Cheesy, or Just a Romantic at Heart?
By Michelle Gee (NA)
So it must have been cosmic. I had an interview on Thursday and the interviewer asked me if I’d ever had Schropfer cheese. Yes, I realize this in and of itself is an odd interview question, but we’ll leave that to another Intraview. I didn’t think I had ever had that particular bleu, but the name sounded really familiar. Then I realized I was scheduled for an Intraview with one Monsieur Schropfer on Saturday.
I got the job offer (yes!), but whether the other Schropfer encounter would end as successfully was still up in the air. Ladies, the man is tall, not quite dark, but definitely handsome. And he must have sisters or something, being wise enough to call 15 minutes before we were supposed to meet, suggesting we meet 10 minutes later than planned, AND building in an assumption that I would probably be five minutes late. Perfect.
Man aside, the scallops at Jimmy’s Harborside Restaurant were excellent. Unfortunately, they were Frank’s entr‚e. But gentleman that he is, he didn’t notice – well, he didn’t comment on – the purloined shellfish. But not only had Frank arranged fresh seafood and a waterfront table, he also knew someone who knew Jimmy, the restaurant’s current proprietor and grandson of the namesake, this meant that after dinner, we were treated to a personalized tour of the restaurant’s kitchens, including the 50-gallon soup vats with correspondingly large whisks.
Trust me, to two engineers, this was exciting stuff, though I would venture that Frank was slightly more excited than I was. Luckily, it turns out we had more in common than just engineering degrees. We both shun sour cream and mayo, but will do butter and mustard. (Though not necessarily at the same time). We don’t really like golf, but we’ll play, sort of. He likes to drive the cart. Other dinner conversation ranged from cows and sheep to fly fishing and hiking to welding and milling, again not at the same time. And Prof. Christensen would be proud, we even managed to touch on OnStar and the quality manufacturing of GM’s classic Cadillac Deville. Dinner ended with an amazing view of the harbor as the snow started to fall, reminding me of the night fog rolling in over San Francisco. Sigh. It’s a California thing.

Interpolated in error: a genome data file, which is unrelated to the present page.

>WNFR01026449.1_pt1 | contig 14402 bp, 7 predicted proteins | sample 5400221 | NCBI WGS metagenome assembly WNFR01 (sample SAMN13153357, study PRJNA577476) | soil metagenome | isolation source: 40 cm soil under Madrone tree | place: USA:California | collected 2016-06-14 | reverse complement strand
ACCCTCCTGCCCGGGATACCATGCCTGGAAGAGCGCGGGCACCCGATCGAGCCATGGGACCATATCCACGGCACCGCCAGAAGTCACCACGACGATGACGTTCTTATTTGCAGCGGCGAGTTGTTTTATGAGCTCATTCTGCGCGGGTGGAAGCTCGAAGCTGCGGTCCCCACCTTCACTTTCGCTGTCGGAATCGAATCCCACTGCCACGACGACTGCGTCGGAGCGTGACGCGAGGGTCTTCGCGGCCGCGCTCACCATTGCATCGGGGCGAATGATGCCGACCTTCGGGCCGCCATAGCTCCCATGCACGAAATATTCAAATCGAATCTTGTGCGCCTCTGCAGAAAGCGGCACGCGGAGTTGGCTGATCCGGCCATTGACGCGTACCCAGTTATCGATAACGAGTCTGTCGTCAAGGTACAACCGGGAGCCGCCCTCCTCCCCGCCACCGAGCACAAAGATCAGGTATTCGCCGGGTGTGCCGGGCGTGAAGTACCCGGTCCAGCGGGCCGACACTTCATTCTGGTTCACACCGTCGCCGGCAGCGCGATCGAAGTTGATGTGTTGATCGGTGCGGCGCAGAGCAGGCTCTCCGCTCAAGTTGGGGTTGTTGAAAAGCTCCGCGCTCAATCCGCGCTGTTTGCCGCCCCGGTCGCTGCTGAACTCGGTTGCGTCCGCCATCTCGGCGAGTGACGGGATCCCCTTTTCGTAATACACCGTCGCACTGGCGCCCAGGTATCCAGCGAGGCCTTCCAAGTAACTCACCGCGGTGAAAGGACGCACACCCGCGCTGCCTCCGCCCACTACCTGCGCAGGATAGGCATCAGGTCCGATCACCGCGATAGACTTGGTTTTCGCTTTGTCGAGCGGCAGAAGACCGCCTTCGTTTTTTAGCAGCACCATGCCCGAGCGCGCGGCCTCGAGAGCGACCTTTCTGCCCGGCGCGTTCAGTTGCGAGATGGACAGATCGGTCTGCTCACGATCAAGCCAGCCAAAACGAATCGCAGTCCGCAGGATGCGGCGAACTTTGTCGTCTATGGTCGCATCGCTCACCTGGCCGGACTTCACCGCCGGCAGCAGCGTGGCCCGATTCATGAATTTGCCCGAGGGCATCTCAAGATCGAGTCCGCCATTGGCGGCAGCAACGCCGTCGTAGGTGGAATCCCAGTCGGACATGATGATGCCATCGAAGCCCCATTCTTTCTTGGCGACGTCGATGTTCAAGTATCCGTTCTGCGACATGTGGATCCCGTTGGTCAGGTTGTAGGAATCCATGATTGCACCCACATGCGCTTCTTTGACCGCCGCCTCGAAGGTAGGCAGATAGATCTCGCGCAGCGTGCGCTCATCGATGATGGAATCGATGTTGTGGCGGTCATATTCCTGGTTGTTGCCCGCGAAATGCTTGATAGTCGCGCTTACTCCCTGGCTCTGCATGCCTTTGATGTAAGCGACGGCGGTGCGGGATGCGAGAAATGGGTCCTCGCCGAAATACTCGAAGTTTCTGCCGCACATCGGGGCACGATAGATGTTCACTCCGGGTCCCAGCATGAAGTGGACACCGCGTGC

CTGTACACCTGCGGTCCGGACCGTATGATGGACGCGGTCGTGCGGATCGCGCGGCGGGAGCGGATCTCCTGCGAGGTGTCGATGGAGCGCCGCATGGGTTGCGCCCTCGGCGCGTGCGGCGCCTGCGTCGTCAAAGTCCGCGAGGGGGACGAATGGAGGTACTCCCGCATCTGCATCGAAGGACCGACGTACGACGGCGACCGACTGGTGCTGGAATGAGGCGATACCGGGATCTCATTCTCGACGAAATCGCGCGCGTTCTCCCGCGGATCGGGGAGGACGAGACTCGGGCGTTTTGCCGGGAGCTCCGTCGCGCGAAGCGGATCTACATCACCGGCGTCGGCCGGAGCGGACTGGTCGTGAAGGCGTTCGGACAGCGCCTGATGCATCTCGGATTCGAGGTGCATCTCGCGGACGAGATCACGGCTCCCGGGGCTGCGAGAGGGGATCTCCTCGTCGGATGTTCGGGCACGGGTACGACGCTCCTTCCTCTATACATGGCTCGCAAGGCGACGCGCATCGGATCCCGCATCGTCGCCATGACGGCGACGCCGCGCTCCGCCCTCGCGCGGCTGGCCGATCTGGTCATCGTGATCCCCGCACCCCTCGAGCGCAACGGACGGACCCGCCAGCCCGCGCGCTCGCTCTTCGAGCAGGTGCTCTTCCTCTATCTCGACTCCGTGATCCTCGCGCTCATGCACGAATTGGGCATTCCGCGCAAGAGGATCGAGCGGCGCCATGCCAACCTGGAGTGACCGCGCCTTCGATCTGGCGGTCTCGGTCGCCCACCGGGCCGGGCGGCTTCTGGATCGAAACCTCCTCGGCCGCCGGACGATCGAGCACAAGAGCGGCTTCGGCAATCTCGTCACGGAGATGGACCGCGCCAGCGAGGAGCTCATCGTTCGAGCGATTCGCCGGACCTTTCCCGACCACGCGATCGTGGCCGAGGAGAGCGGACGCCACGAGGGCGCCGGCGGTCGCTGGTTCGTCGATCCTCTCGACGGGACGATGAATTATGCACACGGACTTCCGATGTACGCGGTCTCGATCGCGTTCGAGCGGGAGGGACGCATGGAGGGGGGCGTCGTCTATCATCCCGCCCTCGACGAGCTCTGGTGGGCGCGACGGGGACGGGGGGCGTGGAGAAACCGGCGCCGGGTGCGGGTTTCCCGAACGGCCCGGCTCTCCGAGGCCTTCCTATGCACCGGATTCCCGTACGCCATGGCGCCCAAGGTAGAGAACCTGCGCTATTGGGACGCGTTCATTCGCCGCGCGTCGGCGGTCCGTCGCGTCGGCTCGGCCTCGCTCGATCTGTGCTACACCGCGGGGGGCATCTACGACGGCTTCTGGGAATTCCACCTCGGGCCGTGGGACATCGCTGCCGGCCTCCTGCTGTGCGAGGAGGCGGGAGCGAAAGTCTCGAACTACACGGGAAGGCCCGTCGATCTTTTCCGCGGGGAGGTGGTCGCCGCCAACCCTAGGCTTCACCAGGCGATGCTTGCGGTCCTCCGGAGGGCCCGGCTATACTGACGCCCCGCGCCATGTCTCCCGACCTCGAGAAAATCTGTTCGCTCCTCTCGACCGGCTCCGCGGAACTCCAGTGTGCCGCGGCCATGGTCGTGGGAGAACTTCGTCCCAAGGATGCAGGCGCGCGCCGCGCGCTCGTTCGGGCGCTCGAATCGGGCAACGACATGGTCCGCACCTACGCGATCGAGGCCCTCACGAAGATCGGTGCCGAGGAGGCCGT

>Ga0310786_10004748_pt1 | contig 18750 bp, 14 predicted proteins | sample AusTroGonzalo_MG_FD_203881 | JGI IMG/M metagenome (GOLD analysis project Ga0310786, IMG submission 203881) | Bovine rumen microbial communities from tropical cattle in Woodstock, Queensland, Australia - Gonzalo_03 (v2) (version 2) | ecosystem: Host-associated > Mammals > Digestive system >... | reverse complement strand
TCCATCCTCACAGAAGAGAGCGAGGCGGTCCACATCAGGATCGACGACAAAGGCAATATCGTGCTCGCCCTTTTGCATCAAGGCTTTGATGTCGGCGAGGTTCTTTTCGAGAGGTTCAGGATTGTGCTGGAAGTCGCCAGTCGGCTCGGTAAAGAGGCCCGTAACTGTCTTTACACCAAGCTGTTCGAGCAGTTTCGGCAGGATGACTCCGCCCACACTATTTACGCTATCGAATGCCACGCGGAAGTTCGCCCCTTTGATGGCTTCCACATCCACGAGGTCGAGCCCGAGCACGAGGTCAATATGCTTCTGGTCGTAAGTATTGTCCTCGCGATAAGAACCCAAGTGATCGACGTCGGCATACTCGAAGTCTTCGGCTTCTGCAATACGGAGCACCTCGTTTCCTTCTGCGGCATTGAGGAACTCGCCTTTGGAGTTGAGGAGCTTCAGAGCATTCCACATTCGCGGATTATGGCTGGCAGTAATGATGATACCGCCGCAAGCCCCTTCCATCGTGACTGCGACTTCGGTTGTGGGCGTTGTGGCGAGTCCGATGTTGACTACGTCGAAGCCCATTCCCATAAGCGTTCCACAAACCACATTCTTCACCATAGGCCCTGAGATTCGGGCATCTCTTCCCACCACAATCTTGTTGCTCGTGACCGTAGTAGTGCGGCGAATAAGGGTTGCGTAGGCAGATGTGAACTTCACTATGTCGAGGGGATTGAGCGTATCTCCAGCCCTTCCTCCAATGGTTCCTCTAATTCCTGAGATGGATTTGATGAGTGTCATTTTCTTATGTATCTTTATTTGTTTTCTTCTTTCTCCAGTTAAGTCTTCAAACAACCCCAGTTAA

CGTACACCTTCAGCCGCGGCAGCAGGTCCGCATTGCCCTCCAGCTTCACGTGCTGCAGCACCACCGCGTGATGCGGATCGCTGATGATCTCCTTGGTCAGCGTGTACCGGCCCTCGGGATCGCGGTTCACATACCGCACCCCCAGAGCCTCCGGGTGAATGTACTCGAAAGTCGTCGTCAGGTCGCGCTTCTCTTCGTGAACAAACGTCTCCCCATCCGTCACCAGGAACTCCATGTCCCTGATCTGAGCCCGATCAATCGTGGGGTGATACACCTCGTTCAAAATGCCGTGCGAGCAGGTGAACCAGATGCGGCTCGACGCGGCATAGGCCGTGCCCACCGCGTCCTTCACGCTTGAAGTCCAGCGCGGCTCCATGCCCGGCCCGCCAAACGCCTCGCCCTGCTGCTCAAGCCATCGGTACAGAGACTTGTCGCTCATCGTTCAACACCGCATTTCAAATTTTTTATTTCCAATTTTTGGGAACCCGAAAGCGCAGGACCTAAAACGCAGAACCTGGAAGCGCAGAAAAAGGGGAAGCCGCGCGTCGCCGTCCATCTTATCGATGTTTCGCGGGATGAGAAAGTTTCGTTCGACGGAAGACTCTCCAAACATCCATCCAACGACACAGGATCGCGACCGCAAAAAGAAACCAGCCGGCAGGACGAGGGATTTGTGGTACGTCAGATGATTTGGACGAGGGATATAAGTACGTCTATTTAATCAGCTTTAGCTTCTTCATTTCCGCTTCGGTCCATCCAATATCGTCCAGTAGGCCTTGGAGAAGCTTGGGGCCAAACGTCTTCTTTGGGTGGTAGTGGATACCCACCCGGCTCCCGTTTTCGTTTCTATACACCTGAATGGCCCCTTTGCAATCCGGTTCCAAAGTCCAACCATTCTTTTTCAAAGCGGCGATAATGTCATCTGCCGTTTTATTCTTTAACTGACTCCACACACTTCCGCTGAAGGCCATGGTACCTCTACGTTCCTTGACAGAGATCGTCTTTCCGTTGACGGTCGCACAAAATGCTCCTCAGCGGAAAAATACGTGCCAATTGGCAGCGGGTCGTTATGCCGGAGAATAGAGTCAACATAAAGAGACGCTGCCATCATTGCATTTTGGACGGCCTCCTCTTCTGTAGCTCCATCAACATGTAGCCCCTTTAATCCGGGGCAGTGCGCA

Given that neither one of us is from Boston, we were fortunate to find a cab driver who knew “Little Italy” and the “North Side” meant the “North End,” and “dessert” meant “Hanover St.” While the pastry shop the driver originally suggested turned out to be too busy, Caf‚ Vittorio was happy enough to serve us “di best” tiramisu in town.
We rolled back home after midnight to find the campus blanketed with the season’s first snowfall as lights twinkled from the buildings. A beautiful end to a beautiful evening. Indeed, I’ll never be able to walk
past a cheese store in quite the same way.
Women Welders of the World Unite!
By Frank Schropfer (NH)
For me, this date was a series of firsts: the first time I’d met Michelle, the first time I’d agreed to a blind date, the first time I’d seen a restaurant kitchen in action, and the first time I’d broken my rule about discussing farm animals on a first date. Because Michelle’s class card listed food as an interest, I suggested that we take a “backstage” tour of Jimmy’s Harborside Restaurant led by the owner, manager, and head chef, Jimmy Doulos Jr. Including ballrooms, Jimmy’s can seat 500 people, so I expected a huge kitchen with lots of excitement, a nice complement to seafood with a harbor view.
Michelle looked great when we met at the SFP taxi stand. After exchanging a nervous greeting, we jumped into a cab and headed downtown. Conversation came easily and we quickly exchanged the typical HBS “nice to meet you” resumes. By the time we got to Jimmy’s, we were more comfortable.
Jimmy didn’t know anything about either of us except that he and I had a mutual friend and that Michelle would be writing publicly about our date. To my relief, he personally met us in the bar. He then led us to the best table, ensuring special attention for us.
As we enjoyed scallops and salmon, it began to snow. Some nights are pretty much made for first dates, and this was one of them. Michelle and I joked, told stories, and watched snowflakes fall onto the foggy harbor, which glowed from distant lights. Maybe the intimate setting made us feel a bit too comfortable around each other, but the conversation quickly turned to more interesting topics like farm animals and welding. Here, for the first time, we found something we didn’t agree on.
Michelle thinks sheep are “cute” and “cuddly.” I have a healthy hatred for the dimwitted prairie lice. Maybe they are “cuter” in England, but in Wyoming, they are dirty, noisy, obnoxious creatures. Although I wasn’t too surprised that she was animal lover, I was shocked when I next learned that the petite, smiling, creative, attractive lady across the table from me was an expert welder. Apparently, she had often bartered her welding skills for study notes at Stanford.
When the meal was over, we followed Jimmy on an tour of the kitchen. We saw huge stoves, buckets of live lobsters, and even a 70-gallon soup kettle that could heat to a boil in less than 10 minuets. While Jimmy explained how things worked, servers and chiefs raced around us.
After the tour, Jimmy’s limo took us to the North End for tiramisu and cappuccinos. I guess it would be impossible to have a bad date in a small Italian caf‚ while snow slowly falls outside, but Michelle’s quick humor made it perfect. Around midnight, we headed home.
It was a night of firsts, but there may be a second. I have an in: Michelle tactfully mentioned that she’d like to help me clothes shop. My fashion sense aside, I had a great blind date!